Day 3 of the reverse quest took part in the Civil Rights movement. The students completed Civil Rights Movement dominoes. They spent another 15-20 minutes attempting to link a series of paper dominoes with terms and pictures on them. Some were directly from our studies of the Civil Rights Movement, others were random challenge words they had to try to find a way to connect..For example, some students connected “Civil Rights Movement” to “Turtles” because it was slow moving. Then they connected “turtles” to “Mother Pollard” because she probably walked slowly past the bus stops. I was impressed with their creativity.

For more details check out a full explanation of the Learning Dominoes activity here

We also battled the dreaded Zak the Yak. Their challenge was for each guild to write a story about defeating Zak using all of the prefixes and suffixes we’ve learned this year. Two teams earned a bonus for the next day, because they befriended Zak instead of destroying him. Those groups got help from Zak in the next days battle (this rule was made up when I heard their amazing stories and unique definition of “defeating” him).

Day 4 was the last day of our reverse quest so of course they had to face…Dr. Vonn Stock. But it couldn’t begin with any old battle. Instead I started the class in the usual manner. I had them read a book and then when everyone was settled I played the daily announcements video. A minute into the video the screen went to static, and I broke in with an announcement that I had been captured and the person in front of them was an imposter. It was super cheesy so of course the scholars loved it. While they were watching the video I pulled my eye patch out of my pocket and casually put it on. When the video was over I laughed and told them that it was true…Dr. Vonn Stock had taken over.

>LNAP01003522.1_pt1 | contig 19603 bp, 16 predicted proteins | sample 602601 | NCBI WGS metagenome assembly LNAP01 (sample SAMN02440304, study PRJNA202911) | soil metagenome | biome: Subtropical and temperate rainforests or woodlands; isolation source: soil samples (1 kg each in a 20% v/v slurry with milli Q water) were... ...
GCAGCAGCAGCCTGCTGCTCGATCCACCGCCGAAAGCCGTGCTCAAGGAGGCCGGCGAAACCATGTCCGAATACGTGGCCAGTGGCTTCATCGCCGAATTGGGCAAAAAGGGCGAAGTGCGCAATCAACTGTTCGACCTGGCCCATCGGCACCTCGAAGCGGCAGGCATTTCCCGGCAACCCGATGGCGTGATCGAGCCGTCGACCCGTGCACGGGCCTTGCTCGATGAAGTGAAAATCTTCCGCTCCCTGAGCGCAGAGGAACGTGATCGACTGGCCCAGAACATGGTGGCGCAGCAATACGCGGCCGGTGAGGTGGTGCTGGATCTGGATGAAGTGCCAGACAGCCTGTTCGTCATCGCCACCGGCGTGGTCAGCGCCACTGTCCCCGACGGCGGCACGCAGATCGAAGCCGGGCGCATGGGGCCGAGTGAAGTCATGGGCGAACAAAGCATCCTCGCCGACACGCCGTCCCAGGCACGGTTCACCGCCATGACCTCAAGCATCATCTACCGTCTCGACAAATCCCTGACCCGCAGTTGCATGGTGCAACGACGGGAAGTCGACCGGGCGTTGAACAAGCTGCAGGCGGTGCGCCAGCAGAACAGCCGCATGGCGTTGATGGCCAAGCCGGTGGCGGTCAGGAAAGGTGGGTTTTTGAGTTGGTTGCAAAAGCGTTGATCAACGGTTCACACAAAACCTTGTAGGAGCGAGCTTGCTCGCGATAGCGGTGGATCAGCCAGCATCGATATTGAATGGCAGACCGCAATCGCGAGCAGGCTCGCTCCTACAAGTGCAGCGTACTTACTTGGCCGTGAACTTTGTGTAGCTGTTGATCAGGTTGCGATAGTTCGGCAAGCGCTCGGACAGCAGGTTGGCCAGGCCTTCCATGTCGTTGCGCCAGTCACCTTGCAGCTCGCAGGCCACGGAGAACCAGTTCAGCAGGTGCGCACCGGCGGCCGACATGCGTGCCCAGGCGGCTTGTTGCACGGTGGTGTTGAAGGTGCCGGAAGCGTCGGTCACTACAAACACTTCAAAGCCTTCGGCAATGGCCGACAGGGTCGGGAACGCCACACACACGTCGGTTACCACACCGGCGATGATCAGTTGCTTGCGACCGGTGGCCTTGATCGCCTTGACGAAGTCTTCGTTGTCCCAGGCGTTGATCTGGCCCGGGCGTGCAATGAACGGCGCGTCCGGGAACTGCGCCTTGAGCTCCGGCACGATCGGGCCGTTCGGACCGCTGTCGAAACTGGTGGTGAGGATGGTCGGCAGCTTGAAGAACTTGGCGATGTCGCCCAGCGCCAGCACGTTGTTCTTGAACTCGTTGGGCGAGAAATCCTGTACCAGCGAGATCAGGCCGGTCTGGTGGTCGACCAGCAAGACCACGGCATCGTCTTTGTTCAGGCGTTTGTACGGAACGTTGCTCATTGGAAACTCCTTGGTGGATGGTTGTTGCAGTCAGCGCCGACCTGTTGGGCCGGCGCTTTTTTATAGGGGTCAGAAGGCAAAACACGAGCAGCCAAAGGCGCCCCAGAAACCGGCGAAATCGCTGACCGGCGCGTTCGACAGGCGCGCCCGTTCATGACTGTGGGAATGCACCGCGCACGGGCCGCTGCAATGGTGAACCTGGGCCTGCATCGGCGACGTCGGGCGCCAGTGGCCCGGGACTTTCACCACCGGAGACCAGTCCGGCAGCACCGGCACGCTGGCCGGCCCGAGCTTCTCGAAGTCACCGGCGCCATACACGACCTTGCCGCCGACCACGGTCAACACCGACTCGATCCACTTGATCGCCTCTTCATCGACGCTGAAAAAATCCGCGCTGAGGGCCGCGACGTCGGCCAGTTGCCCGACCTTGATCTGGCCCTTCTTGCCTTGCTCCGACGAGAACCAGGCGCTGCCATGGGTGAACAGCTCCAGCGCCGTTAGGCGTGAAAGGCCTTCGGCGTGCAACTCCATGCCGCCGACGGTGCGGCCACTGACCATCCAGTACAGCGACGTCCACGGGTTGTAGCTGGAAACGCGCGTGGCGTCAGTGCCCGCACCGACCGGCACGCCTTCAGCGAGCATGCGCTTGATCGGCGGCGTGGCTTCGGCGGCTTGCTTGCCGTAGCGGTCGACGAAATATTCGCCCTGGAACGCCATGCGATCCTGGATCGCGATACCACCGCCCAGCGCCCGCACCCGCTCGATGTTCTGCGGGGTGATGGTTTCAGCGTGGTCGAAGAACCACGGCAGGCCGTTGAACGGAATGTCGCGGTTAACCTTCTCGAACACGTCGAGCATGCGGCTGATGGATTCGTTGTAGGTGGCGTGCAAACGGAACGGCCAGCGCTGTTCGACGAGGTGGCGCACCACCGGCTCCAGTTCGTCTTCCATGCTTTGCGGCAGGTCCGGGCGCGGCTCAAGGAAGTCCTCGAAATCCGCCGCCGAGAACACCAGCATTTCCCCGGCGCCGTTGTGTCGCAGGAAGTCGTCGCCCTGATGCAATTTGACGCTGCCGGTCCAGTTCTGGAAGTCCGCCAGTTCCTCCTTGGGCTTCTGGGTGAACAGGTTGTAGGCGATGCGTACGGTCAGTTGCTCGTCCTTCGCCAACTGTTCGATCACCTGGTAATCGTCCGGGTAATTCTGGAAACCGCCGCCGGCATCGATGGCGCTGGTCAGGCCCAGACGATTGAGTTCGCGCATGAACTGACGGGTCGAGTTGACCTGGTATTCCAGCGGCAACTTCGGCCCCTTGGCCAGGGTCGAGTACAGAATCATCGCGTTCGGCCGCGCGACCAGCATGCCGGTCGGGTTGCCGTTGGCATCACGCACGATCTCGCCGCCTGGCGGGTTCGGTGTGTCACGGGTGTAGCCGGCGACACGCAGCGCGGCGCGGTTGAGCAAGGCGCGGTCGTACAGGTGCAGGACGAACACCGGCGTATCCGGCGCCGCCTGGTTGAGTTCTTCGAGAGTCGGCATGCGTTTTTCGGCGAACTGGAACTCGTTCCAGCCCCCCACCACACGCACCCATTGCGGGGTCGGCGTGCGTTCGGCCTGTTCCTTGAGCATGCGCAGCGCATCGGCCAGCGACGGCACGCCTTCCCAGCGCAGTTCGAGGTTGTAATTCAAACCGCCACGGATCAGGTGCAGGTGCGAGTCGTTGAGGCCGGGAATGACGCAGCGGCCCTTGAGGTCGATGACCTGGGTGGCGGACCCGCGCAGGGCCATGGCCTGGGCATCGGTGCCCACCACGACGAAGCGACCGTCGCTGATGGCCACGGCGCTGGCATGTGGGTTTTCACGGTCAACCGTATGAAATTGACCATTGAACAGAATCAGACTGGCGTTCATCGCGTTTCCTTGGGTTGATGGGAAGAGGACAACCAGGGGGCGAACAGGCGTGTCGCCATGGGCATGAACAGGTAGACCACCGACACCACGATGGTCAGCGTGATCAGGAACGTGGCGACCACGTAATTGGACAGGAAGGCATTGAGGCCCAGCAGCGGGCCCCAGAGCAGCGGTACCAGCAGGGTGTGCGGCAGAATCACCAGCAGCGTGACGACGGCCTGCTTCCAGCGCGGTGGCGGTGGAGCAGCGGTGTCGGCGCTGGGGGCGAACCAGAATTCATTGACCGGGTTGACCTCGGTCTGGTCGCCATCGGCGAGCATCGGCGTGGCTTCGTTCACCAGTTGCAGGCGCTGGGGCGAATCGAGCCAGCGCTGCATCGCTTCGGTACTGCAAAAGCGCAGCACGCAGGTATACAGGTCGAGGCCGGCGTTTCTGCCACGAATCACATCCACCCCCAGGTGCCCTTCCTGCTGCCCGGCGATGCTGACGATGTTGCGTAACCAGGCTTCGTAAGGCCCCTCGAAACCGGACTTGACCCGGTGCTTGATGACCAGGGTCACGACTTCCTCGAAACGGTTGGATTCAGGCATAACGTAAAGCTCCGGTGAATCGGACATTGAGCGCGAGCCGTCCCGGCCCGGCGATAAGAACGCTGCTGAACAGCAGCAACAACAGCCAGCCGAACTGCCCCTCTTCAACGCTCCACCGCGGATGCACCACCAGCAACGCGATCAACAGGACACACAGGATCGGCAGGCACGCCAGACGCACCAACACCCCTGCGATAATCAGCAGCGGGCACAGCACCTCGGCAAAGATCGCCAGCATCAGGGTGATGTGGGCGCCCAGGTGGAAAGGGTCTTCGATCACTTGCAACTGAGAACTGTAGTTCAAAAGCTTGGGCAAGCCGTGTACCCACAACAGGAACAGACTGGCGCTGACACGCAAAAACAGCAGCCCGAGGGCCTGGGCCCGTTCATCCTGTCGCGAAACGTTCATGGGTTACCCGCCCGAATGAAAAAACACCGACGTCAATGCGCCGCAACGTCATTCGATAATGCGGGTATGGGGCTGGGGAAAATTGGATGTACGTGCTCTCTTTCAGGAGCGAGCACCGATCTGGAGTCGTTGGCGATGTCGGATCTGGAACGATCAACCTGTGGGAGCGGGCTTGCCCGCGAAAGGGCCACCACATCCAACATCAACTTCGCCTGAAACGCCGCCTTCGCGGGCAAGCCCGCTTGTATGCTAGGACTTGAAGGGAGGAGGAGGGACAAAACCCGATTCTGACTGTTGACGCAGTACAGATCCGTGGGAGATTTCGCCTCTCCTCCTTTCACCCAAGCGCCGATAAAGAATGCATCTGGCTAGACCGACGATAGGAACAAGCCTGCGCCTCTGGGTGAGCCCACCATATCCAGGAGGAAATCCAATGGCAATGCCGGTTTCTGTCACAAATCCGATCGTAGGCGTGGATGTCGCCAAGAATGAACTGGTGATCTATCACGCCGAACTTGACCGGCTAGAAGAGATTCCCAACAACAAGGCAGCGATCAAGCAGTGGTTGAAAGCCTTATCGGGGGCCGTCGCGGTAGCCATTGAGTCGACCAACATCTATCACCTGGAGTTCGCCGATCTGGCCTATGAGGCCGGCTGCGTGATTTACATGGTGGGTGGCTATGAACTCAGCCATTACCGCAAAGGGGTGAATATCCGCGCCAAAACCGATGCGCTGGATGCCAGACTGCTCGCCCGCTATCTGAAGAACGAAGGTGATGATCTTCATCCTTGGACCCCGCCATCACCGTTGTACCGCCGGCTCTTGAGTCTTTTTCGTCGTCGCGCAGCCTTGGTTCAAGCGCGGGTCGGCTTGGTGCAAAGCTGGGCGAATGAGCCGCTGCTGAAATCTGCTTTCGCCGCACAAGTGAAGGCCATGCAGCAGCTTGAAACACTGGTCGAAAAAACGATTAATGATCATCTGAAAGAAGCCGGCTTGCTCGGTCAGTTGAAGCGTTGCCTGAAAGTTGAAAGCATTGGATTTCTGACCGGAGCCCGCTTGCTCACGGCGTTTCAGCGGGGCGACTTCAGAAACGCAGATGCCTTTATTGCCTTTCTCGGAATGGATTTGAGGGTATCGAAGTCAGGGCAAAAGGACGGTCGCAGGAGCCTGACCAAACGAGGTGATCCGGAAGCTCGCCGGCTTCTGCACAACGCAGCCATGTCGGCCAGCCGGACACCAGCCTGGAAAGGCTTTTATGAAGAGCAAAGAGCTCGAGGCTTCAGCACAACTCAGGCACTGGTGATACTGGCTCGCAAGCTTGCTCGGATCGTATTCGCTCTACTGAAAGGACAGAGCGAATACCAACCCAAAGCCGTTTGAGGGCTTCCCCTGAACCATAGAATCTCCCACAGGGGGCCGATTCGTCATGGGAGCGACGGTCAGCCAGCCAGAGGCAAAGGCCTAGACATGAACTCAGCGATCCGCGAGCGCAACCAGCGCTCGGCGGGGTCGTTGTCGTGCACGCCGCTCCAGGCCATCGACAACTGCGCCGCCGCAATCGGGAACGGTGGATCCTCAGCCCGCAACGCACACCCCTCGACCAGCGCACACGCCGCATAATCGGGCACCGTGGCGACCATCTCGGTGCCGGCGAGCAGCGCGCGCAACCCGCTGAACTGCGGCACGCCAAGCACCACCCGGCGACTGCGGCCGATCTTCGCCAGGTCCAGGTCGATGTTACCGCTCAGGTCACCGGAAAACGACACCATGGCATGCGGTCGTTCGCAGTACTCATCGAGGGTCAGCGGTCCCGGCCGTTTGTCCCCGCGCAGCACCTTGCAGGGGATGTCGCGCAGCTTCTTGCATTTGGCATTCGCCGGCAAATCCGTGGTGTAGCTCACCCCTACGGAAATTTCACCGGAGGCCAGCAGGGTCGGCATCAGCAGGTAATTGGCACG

I explained that in order to defeat me they would have to complete a fierce Kahoot! Battle. Of course the questions had some evil twists. For example one question said to choose a box…only 3 of them were right. Another one asked them to describe Mr. Stock and since it was Dr. Vonn Stock’s Kahoot!, all of the answers about Mr. Stock having stinky feet and being a mean brother were the correct answers. The groups from the day before who found a peaceful way to defeat Zak the Yak were able to enlist his help on one question. This required every other team to wait at the front of the room for the first 5 seconds of a question. In one instance it was a game changer.